Steam reforming of methane over Ni-substituted Sr hexaaluminates

Marina Bukhtiyarova, Aleksandra Ivanova, Elena Slavinskaya, Pavel Kuznetsov, Lyudmila Plyasova, Olga Stonkus, Vladimir Rogov, Vasilii Kaichev, Aleksandr Noskov
2012 Catalysis for Sustainable Energy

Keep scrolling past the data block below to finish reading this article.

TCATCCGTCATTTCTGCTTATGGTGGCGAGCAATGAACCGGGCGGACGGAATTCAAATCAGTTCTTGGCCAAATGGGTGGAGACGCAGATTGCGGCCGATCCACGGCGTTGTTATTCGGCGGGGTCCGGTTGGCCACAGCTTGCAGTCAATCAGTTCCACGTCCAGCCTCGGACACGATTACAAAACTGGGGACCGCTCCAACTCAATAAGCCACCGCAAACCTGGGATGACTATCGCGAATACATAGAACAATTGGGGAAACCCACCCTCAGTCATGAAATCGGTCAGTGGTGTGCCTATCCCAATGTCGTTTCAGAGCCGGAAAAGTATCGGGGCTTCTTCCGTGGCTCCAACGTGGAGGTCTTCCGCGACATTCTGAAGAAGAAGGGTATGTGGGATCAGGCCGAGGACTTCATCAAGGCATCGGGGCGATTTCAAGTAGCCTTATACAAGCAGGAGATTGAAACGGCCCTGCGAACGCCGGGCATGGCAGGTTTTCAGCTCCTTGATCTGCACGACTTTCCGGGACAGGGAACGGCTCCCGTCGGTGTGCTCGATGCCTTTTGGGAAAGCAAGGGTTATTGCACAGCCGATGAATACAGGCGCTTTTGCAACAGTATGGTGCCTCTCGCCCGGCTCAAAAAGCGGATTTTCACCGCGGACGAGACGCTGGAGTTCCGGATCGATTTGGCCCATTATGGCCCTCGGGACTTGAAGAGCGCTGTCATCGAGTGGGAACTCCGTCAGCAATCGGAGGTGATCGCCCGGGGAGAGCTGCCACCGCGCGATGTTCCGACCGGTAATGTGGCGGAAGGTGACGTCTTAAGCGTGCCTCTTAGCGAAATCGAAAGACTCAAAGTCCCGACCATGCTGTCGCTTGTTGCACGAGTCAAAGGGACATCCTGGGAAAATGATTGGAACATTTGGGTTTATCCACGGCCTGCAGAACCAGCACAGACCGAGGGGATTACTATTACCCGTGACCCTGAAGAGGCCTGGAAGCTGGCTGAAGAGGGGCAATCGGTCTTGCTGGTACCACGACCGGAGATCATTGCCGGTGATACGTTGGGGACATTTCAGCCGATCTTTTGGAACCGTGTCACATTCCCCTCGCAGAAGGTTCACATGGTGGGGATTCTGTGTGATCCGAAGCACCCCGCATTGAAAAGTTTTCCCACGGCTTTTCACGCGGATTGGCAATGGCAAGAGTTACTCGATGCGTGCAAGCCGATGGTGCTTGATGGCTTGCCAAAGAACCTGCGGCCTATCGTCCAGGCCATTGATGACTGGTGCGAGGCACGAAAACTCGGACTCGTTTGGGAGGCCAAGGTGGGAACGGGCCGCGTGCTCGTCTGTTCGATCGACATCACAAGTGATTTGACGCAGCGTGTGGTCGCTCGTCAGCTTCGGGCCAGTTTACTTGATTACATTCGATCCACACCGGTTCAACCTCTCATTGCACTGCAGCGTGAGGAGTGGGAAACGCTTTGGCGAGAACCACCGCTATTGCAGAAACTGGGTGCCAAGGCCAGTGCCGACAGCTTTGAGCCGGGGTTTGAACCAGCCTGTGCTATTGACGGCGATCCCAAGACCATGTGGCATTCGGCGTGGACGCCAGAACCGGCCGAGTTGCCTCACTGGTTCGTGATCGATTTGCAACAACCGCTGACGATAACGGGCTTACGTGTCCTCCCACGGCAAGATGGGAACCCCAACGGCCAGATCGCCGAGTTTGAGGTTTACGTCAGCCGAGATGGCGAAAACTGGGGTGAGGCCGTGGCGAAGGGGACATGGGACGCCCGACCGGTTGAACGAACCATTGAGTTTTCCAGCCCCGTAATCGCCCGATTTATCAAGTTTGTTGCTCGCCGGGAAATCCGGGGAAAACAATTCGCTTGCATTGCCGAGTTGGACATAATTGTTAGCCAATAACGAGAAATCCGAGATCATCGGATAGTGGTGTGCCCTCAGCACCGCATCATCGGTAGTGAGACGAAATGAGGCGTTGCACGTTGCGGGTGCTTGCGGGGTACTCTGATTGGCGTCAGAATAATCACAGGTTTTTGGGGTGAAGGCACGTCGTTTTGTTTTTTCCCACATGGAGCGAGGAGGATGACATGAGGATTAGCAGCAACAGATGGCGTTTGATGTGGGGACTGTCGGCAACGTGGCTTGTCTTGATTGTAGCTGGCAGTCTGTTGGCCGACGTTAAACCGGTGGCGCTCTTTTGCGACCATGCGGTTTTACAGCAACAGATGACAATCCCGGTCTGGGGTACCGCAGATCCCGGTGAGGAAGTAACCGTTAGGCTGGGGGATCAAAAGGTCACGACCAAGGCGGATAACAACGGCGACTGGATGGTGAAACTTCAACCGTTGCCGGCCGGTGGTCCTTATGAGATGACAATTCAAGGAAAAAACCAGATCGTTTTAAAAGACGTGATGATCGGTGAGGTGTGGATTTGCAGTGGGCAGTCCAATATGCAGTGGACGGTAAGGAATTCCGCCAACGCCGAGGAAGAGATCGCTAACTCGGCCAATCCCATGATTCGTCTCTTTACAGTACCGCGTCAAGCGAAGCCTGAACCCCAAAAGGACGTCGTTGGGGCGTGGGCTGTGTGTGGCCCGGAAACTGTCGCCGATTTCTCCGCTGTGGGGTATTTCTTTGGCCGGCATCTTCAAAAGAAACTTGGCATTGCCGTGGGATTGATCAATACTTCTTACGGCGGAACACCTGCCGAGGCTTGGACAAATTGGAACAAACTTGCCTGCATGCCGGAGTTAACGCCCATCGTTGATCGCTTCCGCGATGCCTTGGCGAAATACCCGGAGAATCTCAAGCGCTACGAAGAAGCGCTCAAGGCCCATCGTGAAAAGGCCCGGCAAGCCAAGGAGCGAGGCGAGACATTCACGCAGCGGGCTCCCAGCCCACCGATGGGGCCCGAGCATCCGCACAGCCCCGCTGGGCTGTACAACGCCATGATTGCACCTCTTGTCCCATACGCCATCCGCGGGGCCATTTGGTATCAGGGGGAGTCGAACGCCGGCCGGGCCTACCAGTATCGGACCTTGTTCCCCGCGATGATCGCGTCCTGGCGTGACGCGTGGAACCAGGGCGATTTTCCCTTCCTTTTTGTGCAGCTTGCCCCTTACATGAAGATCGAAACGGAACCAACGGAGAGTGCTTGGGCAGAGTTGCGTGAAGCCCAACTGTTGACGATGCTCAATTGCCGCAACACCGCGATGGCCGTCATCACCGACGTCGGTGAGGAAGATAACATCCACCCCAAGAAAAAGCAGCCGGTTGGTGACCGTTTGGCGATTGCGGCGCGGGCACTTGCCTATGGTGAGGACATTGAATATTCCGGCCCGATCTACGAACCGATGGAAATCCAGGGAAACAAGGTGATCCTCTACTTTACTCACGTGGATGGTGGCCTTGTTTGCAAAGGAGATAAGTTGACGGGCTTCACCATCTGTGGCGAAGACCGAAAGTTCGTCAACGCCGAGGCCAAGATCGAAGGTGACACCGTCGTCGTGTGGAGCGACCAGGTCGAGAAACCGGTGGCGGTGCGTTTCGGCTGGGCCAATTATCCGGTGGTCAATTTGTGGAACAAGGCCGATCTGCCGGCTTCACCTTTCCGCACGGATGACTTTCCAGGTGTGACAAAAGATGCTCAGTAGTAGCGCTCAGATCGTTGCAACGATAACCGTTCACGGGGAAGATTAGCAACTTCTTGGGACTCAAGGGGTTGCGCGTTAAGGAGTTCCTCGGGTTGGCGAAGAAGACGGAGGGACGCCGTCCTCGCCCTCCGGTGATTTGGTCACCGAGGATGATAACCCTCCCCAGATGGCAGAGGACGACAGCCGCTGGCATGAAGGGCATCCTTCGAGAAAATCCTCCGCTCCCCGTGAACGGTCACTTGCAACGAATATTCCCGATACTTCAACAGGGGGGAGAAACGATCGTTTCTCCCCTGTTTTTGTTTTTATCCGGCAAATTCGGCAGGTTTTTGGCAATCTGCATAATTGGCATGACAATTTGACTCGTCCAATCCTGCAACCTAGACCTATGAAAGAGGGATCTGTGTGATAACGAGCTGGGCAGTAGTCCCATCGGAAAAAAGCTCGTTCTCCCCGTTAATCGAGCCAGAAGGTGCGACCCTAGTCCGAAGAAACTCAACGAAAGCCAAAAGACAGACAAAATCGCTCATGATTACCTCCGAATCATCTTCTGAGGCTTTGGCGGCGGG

Introduction Natural gas, specifically methane, is one of the most important and available energy resources [1] . Catalytic steam reforming of methane (SRM) is well-established process for converting hydrocarbons into synthetic gas in industry. The SRM is currently the most cost effective and highly developed method for production of hydrogen. CH 4 + H 2 O = CO + 3H 2 ; ∆H 298 0 = 206 kJ/mol The SRM process is highly endothermic, and the reaction requires high temperatures of 700 -800°C [1, 2]